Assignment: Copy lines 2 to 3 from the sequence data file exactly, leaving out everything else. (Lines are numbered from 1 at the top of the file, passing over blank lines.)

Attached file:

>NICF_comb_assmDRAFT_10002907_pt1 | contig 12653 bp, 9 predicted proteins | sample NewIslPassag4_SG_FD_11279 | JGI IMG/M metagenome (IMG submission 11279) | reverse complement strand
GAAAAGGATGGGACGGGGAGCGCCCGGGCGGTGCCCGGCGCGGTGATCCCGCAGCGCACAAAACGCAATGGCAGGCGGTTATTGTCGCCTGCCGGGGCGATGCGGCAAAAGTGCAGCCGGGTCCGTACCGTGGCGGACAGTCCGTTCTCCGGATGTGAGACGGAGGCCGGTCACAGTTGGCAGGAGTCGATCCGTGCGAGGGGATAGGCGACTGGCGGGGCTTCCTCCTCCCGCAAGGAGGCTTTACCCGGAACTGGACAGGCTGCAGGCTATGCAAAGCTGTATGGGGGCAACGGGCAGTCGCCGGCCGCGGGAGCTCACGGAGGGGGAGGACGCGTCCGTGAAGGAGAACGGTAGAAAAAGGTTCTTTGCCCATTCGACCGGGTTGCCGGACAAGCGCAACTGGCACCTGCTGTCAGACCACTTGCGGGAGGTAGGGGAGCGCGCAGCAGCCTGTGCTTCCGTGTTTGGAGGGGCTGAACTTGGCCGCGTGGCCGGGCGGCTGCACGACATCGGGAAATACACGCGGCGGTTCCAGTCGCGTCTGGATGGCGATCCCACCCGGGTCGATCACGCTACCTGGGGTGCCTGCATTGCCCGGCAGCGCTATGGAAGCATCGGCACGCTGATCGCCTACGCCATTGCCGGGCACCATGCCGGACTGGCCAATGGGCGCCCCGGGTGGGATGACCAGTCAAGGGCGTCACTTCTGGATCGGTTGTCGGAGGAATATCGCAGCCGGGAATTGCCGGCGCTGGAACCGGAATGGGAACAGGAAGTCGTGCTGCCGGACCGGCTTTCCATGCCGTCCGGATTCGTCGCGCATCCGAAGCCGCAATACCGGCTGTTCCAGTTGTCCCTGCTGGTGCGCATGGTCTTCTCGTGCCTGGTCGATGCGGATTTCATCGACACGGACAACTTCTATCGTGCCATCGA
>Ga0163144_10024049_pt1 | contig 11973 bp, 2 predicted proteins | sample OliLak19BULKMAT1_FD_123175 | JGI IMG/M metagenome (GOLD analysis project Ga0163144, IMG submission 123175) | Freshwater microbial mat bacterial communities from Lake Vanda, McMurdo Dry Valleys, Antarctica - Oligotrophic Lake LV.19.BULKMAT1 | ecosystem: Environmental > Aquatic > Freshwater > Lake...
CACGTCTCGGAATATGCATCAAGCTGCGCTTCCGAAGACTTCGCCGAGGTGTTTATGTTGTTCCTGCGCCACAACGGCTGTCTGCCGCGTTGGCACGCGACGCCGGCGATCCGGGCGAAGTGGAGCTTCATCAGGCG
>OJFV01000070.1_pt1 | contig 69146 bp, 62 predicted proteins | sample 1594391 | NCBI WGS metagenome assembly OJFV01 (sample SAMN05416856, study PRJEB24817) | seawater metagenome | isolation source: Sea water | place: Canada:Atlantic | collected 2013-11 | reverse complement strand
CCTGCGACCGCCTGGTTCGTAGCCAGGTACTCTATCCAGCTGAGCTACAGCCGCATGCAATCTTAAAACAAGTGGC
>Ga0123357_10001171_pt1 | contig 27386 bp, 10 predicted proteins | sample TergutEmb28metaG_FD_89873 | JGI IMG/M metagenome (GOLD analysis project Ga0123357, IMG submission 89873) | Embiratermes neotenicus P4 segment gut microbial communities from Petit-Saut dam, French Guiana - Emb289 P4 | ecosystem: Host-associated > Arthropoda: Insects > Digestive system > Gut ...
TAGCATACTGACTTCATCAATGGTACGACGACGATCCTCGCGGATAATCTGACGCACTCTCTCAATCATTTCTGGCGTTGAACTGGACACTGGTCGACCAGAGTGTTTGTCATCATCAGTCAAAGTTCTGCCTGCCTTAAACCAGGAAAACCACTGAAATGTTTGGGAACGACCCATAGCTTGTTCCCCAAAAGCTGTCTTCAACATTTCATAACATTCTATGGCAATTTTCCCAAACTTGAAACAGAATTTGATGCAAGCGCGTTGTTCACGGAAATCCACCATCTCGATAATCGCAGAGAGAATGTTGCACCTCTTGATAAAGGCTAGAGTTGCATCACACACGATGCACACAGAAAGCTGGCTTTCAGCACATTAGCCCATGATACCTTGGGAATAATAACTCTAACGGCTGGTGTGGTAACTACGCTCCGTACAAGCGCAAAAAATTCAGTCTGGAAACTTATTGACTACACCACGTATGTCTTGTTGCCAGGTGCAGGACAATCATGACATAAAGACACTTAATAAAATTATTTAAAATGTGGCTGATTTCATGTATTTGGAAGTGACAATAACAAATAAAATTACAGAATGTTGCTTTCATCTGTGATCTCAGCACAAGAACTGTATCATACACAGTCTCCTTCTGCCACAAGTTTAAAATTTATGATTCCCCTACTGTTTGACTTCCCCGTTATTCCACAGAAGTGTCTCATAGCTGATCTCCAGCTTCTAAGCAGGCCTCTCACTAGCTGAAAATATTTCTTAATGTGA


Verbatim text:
GAAAAGGATGGGACGGGGAGCGCCCGGGCGGTGCCCGGCGCGGTGATCCCGCAGCGCACAAAACGCAATGGCAGGCGGTTATTGTCGCCTGCCGGGGCGATGCGGCAAAAGTGCAGCCGGGTCCGTACCGTGGCGGACAGTCCGTTCTCCGGATGTGAGACGGAGGCCGGTCACAGTTGGCAGGAGTCGATCCGTGCGAGGGGATAGGCGACTGGCGGGGCTTCCTCCTCCCGCAAGGAGGCTTTACCCGGAACTGGACAGGCTGCAGGCTATGCAAAGCTGTATGGGGGCAACGGGCAGTCGCCGGCCGCGGGAGCTCACGGAGGGGGAGGACGCGTCCGTGAAGGAGAACGGTAGAAAAAGGTTCTTTGCCCATTCGACCGGGTTGCCGGACAAGCGCAACTGGCACCTGCTGTCAGACCACTTGCGGGAGGTAGGGGAGCGCGCAGCAGCCTGTGCTTCCGTGTTTGGAGGGGCTGAACTTGGCCGCGTGGCCGGGCGGCTGCACGACATCGGGAAATACACGCGGCGGTTCCAGTCGCGTCTGGATGGCGATCCCACCCGGGTCGATCACGCTACCTGGGGTGCCTGCATTGCCCGGCAGCGCTATGGAAGCATCGGCACGCTGATCGCCTACGCCATTGCCGGGCACCATGCCGGACTGGCCAATGGGCGCCCCGGGTGGGATGACCAGTCAAGGGCGTCACTTCTGGATCGGTTGTCGGAGGAATATCGCAGCCGGGAATTGCCGGCGCTGGAACCGGAATGGGAACAGGAAGTCGTGCTGCCGGACCGGCTTTCCATGCCGTCCGGATTCGTCGCGCATCCGAAGCCGCAATACCGGCTGTTCCAGTTGTCCCTGCTGGTGCGCATGGTCTTCTCGTGCCTGGTCGATGCGGATTTCATCGACACGGACAACTTCTATCGTGCCATCGA
>Ga0163144_10024049_pt1 | contig 11973 bp, 2 predicted proteins | sample OliLak19BULKMAT1_FD_123175 | JGI IMG/M metagenome (GOLD analysis project Ga0163144, IMG submission 123175) | Freshwater microbial mat bacterial communities from Lake Vanda, McMurdo Dry Valleys, Antarctica - Oligotrophic Lake LV.19.BULKMAT1 | ecosystem: Environmental > Aquatic > Freshwater > Lake...